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Sounders, Reign preparing to have fans at season openers

Gov. Inslee lifts ban on attending outdoor sports events, but it’s still not clear how many fans will be allowed into Lumen Field and Cheney Stadium.

Max Aquino / Sounder at Heart

The Seattle Sounders and OL Reign are planning to have fans in attendance at their respective home openers on April 16 but are still working out a variety of details.

The announcements came shortly after Gov. Jay Inslee provided new guidance that paved the way for fan attendance at sporting events, considerably sooner than had been expected as recently as a few weeks ago.

“Because of Washingtonians’ diligence and commitment in fighting Covid-19, we are moving forward with more economic activity in our state,” Inslee said.

Inslee announced that the entire state of Washington will move into Phase 3 of the recovery process, meaning the Sounders will be authorized to allow fans into Lumen Field. With the announcement that outdoor stadiums could open to 25% capacity or 9,000 fans, whichever is smaller, the Seattle Mariners have already cleared plans with the state to potentially max out that number at T-Mobile Park. The Sounders, however, are not as far along on their plans and a team spokesperson suggested they are unlikely to push the extreme limits on what’s allowed. For OL Reign and the Tacoma Defiance, around 1,625 fans could theoretically be allowed into Cheney Stadium, but like the Sounders, they are still developing plans.

“Since our gates closed to the public nearly one year ago to this day, we have been waiting for the moment to safely gather together again in support of this team that means so much to us all,” Sounders President of Business Operations Peter Tomozawa said in a team statement. “To know that the day in question may just be over a month away is an incredibly exciting prospect for our entire Sounders family.”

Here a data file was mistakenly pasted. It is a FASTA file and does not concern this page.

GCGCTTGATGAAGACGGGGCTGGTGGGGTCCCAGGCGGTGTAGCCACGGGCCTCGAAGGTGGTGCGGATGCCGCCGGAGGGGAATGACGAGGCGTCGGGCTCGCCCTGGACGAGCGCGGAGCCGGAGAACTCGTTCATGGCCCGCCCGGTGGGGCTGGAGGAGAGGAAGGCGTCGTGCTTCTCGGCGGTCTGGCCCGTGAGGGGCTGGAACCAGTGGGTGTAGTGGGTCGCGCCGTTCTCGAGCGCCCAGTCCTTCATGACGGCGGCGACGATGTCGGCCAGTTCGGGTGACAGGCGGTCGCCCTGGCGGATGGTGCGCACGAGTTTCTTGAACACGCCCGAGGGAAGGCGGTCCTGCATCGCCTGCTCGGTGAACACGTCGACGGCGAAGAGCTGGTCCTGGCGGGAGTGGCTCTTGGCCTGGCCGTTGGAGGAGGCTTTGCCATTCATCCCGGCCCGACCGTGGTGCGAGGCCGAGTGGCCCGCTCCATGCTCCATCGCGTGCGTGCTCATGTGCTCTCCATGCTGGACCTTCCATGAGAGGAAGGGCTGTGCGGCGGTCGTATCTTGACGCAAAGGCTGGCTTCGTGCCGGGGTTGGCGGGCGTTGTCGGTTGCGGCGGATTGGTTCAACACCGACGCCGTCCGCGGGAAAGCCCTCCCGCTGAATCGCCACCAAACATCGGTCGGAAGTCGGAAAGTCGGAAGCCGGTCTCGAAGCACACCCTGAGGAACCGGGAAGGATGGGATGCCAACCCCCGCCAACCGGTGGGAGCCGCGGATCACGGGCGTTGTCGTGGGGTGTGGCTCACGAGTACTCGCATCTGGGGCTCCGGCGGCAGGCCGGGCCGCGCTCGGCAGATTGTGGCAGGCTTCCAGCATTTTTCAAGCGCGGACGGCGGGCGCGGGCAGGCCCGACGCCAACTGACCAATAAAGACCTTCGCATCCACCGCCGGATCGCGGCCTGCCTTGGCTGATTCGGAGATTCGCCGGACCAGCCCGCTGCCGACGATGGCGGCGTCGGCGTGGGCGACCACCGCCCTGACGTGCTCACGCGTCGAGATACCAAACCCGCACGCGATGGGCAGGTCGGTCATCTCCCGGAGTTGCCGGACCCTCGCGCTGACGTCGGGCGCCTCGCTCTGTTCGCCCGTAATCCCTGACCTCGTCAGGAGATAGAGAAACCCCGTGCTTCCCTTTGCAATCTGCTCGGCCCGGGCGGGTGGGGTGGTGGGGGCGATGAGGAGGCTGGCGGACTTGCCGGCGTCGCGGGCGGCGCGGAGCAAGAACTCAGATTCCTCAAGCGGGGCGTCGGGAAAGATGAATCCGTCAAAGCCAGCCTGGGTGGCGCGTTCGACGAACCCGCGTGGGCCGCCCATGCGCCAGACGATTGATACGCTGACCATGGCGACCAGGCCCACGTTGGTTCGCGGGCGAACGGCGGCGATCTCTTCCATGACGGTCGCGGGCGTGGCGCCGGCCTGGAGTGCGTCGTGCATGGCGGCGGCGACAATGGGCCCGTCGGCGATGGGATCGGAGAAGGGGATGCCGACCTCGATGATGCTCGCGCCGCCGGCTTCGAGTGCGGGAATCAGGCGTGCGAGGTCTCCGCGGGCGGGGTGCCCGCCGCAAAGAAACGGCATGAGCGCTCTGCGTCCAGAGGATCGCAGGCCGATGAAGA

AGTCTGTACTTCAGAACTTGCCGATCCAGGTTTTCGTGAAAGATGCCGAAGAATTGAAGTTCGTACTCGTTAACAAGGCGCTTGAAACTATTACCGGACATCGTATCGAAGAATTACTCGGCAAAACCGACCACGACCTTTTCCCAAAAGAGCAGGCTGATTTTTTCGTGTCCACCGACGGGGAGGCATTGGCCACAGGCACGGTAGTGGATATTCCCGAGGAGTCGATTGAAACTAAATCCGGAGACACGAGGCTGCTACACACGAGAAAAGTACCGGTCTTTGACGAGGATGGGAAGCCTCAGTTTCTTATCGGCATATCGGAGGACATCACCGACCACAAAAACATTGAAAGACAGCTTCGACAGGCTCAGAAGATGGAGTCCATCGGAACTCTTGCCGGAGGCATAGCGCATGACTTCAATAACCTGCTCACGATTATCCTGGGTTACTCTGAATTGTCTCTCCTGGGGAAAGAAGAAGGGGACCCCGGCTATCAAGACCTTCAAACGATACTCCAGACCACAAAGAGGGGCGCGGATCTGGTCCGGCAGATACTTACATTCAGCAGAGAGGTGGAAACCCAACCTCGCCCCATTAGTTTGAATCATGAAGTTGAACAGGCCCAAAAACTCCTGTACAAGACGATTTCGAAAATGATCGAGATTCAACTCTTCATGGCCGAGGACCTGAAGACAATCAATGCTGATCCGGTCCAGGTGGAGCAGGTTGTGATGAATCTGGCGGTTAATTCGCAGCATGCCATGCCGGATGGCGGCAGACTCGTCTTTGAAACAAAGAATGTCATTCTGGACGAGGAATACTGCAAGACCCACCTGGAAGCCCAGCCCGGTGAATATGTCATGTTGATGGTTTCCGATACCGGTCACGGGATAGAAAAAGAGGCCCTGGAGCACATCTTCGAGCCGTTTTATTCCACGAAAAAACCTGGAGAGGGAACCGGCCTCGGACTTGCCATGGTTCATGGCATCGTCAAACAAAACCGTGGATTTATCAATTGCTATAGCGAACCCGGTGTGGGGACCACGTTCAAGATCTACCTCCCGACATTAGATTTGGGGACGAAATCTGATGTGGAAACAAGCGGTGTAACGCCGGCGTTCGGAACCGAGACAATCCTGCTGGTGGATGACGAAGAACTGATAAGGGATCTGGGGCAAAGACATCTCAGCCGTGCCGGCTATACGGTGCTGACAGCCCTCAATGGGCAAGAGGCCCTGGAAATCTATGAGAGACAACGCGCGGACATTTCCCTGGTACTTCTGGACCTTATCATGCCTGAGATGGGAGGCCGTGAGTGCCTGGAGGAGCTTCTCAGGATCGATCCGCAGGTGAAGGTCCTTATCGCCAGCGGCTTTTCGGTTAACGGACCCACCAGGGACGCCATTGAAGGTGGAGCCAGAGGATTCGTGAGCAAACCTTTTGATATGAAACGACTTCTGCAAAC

Depending on the progress of vaccinations and assuming Covid-19 numbers continue to stay relatively low, Inslee said they will revisit this guidance in mid-April, and could adjust the capacity up or down.

“I’m thrilled we’re all moving forward as a state, and we want to keep going,” Inslee said.

The announcement marks a perverse milestone in the coronavirus pandemic, as MLS suspended operations for four months exactly a year ago to the day.

Since that time, the Sounders have returned to play at the MLS is Back tournament in Orlando, completed the 2020 regular season, and advanced to the MLS Cup Final, all without the benefit of playing in front of fans. While a handful of teams did allow fans in the gates — if in limited numbers — Washington’s restrictions have long been among the most stringent.

The Reign likewise participated in the 2020 Challenge Cup in a closed bubble in Utah, then hosted two home games without fans as part of the Fall Series.

After an initial loosening of restrictions last summer, there was some optimism that fans could attend games in the fall. However a spike in cases caused Inslee to pull back, imposing new restrictions which effectively quashed any hope of fans returning to stands in Washington in 2020.

A combination of available vaccines and ongoing mask protocols and restrictions have allowed cases to plummet. Seattle, for instance, has the lowest rate of covid-related deaths among the 20 largest cities in the United States and the state continues to be one of the most effective at limiting the spread of the virus.

As a league, MLS more than any of the other major sports, relies on gameday revenue to support its operations. Its television deal — $90 million per year, which is shared with US Soccer — only provides approximately $3-4 million per year to each team. MLS Commissioner Don Garber estimated that the league lost $1 billion in revenue in 2020, a figure he said the league expects to come close to this year as well.

With this announcement, the Sounders will be able to begin to recoup some of those losses, and a bit earlier than they expected. However, the Sounders have yet to outline the protocol for how many fans will be allowed in, and which ones will get the chance. With a season-ticket base of about 34,000, the demand — reduced though it may be — could outstrip capacity. That could potentially create some headaches and heartache for fans who want to attend, but won’t get the chance. All things considered, that is likely a problem the Sounders will welcome.

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